My kids (probably all kids) LOVE worms. Every time we do any kind of yardwork, the kids find every worm available and play with them for hours. They name them. And of course they want to keep them all as pets. House pets. I’m tired of having cups and pails and buckets filled with just enough dirt to keep a worm alive for one day (and of course a handful sticks and grass as obvious worm food) strewn about. I’m tired of finding dead worms in said pails and buckets the next morning. I’m tired of all the tears when I say “no more worms in the house.” I’m tired of explaining how important worms are for plants and telling the kids to put the worms in our garden to help our veggies grow. Because it doesn’t matter how good they are for our garden, they really still just want to keep them. Geez.
So, yay for our new worm farm!!! Problem solved.
(OK – it wasn’t really a real problem….but this way it’s just more fun)
I found a few different types of DIY worm farms and I did a variation of these two.
Hillbilly Jillies has a nice tutorial as does A Mom with a Lesson Plan. (and she has a lesson plan too!)
DIY WORM FARM
what you need:
two plastic bottles (two sizes)
leaves or hay
mesh / plastic wrap / fabric scrap
dark paper for sleeve
what you do:
1. Wash and dry your bottles. Cut the lids off.
2. Put the small bottle inside the large bottle. I did mine with the small one upside down because it fit nicely that way. This gives your wormies less places to hide and makes it easier to watch them in their new home.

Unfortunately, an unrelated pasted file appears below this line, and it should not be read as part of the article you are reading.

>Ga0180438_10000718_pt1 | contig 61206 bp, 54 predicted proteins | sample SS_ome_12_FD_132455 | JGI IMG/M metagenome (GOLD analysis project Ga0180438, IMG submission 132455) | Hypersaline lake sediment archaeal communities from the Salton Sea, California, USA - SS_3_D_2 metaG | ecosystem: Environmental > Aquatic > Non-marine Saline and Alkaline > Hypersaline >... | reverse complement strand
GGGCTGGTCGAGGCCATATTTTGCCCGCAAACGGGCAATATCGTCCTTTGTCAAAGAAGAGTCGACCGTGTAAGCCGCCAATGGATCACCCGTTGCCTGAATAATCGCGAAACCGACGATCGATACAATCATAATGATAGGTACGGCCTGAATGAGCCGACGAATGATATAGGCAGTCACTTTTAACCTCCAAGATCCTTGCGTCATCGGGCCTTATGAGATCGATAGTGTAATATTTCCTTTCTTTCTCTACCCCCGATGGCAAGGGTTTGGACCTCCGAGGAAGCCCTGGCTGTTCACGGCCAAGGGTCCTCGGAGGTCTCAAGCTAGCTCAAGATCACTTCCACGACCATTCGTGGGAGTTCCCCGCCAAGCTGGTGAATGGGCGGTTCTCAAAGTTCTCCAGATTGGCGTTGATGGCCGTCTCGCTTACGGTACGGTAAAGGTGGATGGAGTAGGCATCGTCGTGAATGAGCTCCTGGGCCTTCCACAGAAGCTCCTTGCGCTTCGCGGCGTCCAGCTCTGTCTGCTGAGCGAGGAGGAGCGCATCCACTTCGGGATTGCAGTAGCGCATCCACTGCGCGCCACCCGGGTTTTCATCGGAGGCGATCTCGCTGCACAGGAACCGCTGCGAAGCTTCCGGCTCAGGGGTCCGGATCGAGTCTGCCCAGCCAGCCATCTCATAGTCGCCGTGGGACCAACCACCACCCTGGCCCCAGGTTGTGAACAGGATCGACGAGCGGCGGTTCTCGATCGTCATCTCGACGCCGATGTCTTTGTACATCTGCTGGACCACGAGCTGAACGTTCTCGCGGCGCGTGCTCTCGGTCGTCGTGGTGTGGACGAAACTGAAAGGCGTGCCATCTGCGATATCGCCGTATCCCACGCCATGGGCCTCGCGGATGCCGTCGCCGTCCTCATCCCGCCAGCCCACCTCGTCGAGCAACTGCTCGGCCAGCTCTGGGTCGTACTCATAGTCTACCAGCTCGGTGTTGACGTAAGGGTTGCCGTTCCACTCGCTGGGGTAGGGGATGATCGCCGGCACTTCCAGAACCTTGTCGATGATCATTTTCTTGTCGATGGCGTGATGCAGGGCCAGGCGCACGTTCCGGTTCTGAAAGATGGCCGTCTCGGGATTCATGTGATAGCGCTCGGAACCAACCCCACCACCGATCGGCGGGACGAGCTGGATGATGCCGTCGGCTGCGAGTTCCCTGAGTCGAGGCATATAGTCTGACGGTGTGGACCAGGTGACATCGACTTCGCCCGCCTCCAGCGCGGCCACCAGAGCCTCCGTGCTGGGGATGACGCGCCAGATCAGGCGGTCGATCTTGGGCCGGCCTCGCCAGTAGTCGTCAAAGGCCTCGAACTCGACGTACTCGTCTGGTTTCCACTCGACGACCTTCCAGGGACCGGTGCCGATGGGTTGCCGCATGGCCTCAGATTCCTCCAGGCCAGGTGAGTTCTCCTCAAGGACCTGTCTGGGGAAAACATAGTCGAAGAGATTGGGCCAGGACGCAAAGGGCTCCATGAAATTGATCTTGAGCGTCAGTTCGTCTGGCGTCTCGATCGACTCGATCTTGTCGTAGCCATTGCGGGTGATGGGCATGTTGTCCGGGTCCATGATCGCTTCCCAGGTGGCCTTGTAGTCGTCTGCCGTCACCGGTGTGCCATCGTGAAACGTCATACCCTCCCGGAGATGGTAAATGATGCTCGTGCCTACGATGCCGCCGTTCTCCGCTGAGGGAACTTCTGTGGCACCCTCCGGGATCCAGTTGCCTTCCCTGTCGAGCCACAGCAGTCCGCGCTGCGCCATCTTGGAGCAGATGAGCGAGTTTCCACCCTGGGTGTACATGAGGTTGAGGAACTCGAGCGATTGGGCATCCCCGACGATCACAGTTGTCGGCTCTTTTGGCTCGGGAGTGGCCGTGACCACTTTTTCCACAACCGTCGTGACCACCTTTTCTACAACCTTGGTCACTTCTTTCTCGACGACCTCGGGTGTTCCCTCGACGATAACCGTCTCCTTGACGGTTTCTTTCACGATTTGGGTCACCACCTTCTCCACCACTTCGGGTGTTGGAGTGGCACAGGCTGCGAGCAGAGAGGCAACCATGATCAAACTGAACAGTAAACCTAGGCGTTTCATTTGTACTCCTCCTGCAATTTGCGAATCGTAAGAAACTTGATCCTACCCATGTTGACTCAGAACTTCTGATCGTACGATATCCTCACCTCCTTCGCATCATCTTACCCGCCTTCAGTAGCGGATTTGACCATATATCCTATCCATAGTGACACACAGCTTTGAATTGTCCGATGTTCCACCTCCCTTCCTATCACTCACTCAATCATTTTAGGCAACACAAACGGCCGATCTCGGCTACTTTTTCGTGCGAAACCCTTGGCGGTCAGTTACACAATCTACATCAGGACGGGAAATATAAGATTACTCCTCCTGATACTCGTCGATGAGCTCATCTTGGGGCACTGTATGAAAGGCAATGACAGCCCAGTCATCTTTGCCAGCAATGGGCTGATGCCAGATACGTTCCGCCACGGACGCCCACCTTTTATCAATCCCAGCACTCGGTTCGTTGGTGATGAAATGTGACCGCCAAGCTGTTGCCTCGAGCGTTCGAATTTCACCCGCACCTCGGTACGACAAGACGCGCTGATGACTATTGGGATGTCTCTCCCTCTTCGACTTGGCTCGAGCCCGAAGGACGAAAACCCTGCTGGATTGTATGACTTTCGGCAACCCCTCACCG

3. Alternate layers of soil, sand and leaves between the two bottles.
4. Dig for worms.
5. Add worms to bottle.
6. Put a little mesh or plastic (with holes poked for ventilation) on the top to keep the little guys in.
7. Make a sleeve with the dark paper to get your squirmy friends moving. They like it dark.
8. Feed your worms by adding a few vegetable table scraps to the top every week or so.
9. Keep your new farm in a cool place and check it every day to see if it needs a little water. They like it moist, but not wet. Add a little wet newspaper to the top to help keep the moisture level just right.
You’ll soon notice the worms making trails and nests all around the bottle. And soon there will be even more worms!! 😉 boom.chicka.boom.boom. Is it inappropriate to make that sound for worm reproduction? Hum. Probably. 🙂 Have fun making your own worm farm!
Ours are named Tulip, Nora, Cora, and Ham. Nice.